By default, your site is set up with secure default permissions that don't allow web applications to write files anywhere except in /tmp. You must set permissions to allow any additional locations to be written.
In order for a PHP or CGI script, or a daemon processes run as the "web" user, to write to a file, the "web" user must have write access to that file. There are two ways to accomplish this.
- Set the file to be owned by the web group and set the permissions to allow group-writes. (E.g. chgrp web example.file and either chmod g+w example.file or chmod 664 example.file from the command line.)
- Set the file to allow any writes. (E.g. either chmod a+w example.file or chmod 666 example.file from the command line.)
In order for a script or web process to create a file, it's the permissions of the directory in which the file is to be created that matter. To allow this, do either of the following:
- Set the parent directory to be owned by the web group and allow group writes. (E.g. to create /parent/dir/example.file, first chgrp web /parent/dir and then either chmod g+w /parent/dir or chmod 775 /parent/dir from the command line.)
- Set the parent directory to allow any writes. (E.g. to create /parent/dir/example.file, do either chmod a+w /parent/dir or chmod 777 /parent/dir from the command line.)
The choice of whether to use group-write or all-write is one of personal preference. There is no meaningful difference on our system at this time. Likewise, the choice of semantic ("a+w") vs. octal (777) is one of personal preference. Just be careful not to set directories to 666 permissions, as they will not work correctly and the result can be very confusing.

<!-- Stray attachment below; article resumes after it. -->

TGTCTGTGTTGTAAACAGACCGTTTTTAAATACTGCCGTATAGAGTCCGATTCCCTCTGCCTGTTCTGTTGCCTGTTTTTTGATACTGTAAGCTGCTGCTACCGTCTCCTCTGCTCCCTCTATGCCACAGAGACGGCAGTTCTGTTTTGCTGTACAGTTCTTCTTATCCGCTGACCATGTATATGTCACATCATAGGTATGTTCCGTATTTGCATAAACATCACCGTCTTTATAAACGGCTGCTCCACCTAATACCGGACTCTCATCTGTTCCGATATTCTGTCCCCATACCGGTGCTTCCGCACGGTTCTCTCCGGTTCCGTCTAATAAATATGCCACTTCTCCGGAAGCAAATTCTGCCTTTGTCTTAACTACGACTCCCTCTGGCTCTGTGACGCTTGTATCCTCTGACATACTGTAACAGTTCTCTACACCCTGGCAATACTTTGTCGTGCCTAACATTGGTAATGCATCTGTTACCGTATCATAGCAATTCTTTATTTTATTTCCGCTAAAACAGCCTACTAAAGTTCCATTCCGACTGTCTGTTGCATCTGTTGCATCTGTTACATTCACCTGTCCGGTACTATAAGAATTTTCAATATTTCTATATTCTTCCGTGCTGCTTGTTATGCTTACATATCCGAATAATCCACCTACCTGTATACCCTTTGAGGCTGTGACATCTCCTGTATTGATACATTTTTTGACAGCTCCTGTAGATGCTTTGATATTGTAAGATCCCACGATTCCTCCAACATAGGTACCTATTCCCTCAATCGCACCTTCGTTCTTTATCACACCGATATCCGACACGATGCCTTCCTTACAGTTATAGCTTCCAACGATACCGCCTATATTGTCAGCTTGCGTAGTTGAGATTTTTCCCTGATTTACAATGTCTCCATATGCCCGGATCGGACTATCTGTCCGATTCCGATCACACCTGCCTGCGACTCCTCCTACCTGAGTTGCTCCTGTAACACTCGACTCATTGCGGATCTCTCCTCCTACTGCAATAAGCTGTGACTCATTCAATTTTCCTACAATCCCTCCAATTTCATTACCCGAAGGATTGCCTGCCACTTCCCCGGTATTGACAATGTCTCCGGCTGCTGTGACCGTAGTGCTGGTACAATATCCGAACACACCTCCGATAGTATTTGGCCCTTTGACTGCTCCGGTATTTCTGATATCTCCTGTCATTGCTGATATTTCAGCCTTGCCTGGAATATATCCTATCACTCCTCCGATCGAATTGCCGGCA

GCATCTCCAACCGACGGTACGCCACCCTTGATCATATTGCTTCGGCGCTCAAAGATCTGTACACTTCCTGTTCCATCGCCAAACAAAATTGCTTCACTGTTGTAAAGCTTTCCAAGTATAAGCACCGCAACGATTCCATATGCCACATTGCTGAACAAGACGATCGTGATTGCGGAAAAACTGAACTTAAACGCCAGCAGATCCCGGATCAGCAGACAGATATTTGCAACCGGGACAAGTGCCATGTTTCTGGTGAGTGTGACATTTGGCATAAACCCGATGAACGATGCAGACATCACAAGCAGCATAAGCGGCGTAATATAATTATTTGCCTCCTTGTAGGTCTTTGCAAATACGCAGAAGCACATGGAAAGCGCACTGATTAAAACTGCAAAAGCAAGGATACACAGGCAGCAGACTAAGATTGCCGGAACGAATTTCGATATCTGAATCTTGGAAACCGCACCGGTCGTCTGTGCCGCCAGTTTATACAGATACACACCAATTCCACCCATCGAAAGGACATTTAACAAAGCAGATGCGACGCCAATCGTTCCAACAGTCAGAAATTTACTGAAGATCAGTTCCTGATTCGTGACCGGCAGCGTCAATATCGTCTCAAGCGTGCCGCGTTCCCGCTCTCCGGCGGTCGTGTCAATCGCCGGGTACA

If you look online, you may find advice telling you to set all directories to 777 and all files to 666. This is terrible advice. Roughly translated it means "I don't understand Unix file permissions well enough to help you, but doing this will hide the problem for now, and I'll be long gone when this terrible advice I'm giving you lets hackers completely overwrite your site."
Our system security is designed primarily to protect sites from each other; it does not (and cannot) protect sites from themselves. So while "writeable everything" may appear to work initially and it seems easy, sooner or later a flaw will be found in your site's code or in the language it's written in — especially if that language is PHP. At that point, if your site is full of writeable files and directories, hackers will make short work of it. When deciding what to make writeable, please keep in mind the old adage, "If you don't have time to do it right, when will you have time to do it over?"
We strongly discourage members from making script files and key directories (like /home/public) writeable by the web user. This setting is used by some applications to enable self-updating over the web. We discourage that practice as well; if you can update your site over the web, so can someone else, and the site may look very different when they finish with it. We recommend using out-of-band methods to update site applications. For example, we support and recommend the use of the WP-CLI command line tool to keep WordPress installations up-to-date without exposing them to massive compromise resulting from the frequent security problems WordPress is so famous for.
Therefore, the final rule of thumb for writing files is not to set anything to be writeable over the web unless you don't mind restoring it from backup after hackers get to it. We hope this encourages you to both be conservative in what you allow your application to write, and to keep good backups. :-)